Did you write the software? Fine. If you had written it well, you wouldn’t be asking this question. No, I’m not insulting you. I’m offering a hand up to my level. I recently published a program I wrote for production use, ostensibly to demonstrate why you should not use my code. It was immediately declared “comically evil” and if everyone who sent me a refactored version had accompanied it with a dollar, I would not be writing this column but instead living my dream of being the first human in history to die of Gelato Degeneration. If you had written your code well, you would not have asked. Not because your code would work, but because you’d know it wouldn’t. A new release means new testing. Do it. (If you released your code to the public thinking someone might find it useful, you have done everyone a disservice. I released mine not only because the code itself was ghastly, but because it provided my publishing bibliography as an SNMP module and the resulting horror among people who understood what I had unleashed supported my long-term goal of making computing too repulsive for polite society.)

But probably you scrounged a few programs off the Internet. Software written by people that were not wise enough to keep their mistakes to themselves. Unlike me. You used pipes and redirects to glue these tiny atrocities together, the way sysadmins have done ever since Thompson and Ritchie declared their first Unix system beta-ready and offered an account to a soon-to-be-ex-friend. Your manager took you seriously when you said that everything worked, and now that you’ve tied yourself to the tracks, the upgrade trolley’s coming and you’d like me to throw the switch to divert it onto your boss who’s tied himself to a different track. I categorically refuse. Partly because I firmly believe in that most precious and fundamental of rights, the right to take the consequences, but mostly because I have sufficient trolleys for everyone.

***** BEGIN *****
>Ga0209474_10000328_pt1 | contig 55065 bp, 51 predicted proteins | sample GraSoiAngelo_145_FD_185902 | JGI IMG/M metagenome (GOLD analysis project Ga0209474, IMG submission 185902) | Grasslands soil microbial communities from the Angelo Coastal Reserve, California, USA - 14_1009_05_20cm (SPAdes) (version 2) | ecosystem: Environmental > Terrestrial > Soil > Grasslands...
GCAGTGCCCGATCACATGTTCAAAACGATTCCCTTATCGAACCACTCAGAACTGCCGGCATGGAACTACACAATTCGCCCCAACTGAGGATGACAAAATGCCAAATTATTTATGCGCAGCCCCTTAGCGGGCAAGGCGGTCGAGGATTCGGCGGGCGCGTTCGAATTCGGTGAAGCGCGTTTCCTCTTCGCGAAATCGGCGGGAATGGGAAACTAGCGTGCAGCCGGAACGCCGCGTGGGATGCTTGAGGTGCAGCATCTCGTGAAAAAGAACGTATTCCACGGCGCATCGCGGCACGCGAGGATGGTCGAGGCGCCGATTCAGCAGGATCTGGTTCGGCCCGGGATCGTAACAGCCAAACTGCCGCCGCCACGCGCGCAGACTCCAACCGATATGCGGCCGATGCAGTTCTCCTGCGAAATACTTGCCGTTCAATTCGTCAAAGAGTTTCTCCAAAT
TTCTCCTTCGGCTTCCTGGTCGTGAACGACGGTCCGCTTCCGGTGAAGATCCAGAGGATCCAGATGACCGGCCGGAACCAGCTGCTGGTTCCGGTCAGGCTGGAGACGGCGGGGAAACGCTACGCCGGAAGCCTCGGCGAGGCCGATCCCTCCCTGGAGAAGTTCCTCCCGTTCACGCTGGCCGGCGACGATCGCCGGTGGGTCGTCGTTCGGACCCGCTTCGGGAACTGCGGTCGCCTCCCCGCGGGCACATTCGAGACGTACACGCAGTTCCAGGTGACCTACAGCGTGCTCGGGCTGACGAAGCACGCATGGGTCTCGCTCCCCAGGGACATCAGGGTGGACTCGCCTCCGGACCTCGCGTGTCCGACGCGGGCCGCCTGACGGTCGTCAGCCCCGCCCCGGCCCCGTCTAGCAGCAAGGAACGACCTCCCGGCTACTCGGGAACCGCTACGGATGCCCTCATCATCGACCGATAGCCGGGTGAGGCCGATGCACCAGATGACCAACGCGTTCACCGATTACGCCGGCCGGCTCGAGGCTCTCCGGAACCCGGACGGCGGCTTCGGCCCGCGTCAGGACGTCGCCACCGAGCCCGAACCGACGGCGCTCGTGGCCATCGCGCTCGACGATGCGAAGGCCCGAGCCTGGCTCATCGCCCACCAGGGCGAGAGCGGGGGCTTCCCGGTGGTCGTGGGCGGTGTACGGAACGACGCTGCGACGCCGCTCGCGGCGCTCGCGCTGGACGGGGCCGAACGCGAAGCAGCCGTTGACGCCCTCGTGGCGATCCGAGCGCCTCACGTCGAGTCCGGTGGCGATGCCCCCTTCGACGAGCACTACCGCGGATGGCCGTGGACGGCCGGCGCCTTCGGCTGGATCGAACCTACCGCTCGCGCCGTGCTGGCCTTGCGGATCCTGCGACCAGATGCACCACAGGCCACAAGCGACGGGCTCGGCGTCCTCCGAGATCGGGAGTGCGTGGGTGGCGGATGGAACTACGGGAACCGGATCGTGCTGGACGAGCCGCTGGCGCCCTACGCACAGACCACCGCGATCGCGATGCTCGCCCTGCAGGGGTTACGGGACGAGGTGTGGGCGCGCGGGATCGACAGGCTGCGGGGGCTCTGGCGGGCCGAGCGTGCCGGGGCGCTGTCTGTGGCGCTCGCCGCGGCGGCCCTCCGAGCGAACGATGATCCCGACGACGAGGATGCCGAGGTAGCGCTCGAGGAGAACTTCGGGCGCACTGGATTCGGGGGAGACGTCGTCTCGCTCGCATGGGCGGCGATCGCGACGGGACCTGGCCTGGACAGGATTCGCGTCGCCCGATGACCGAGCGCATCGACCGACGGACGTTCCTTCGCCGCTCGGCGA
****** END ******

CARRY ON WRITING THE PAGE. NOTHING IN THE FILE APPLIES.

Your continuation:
Perhaps you (ugh) bought custom software. I can’t help you, but another purchase might. Might.

Wherever it came from, custom software causes misery. What do we do with misery?

That’s right. We share it.

The ports system exists to not only share misery, but to reliably replicate it across hundreds or thousands of users. (I know the documentation doesn’t state that, but it certainly doesn’t refute it.) By making an official port of your custom software, you can entice others into using your preferred tools. Write a cozy package description to lure other people with similar problems into trying your solution. A few sysadmins will respond with “improvements,” which you should gleefully accept—not because they impact your solution, but because—and this is the important bit—because it means they will have touched the official package. They catch the software’s cooties. You pull them into the damp pit with you. Together you can build better beetle traps and stave off the inevitable for a few more days. Maybe even months.

Making a port is not hard. I’ve done it. I needed a Radius authentication module for Apache, because the alternative was to integrate everything into Active Directory and that would have been even more custom. Not happening. The folks who maintain the ports collection have provided all kinds of instructions in the hope that others will touch it and join them in their much larger, better-appointed damp pit.

If your management still troubles you after all this work, try hissing like a possum.

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Michael W Lucas has has no idea why the FreeBSD Journal publishes this drivel, but the editorial board keeps asking for more. He hereby disclaims responsibility for any of it. His books include Absolute FreeBSD, FreeBSD Mastery: Jails, and Apocalypse Moi. If you must reach him, check Bring small, unmarked bills.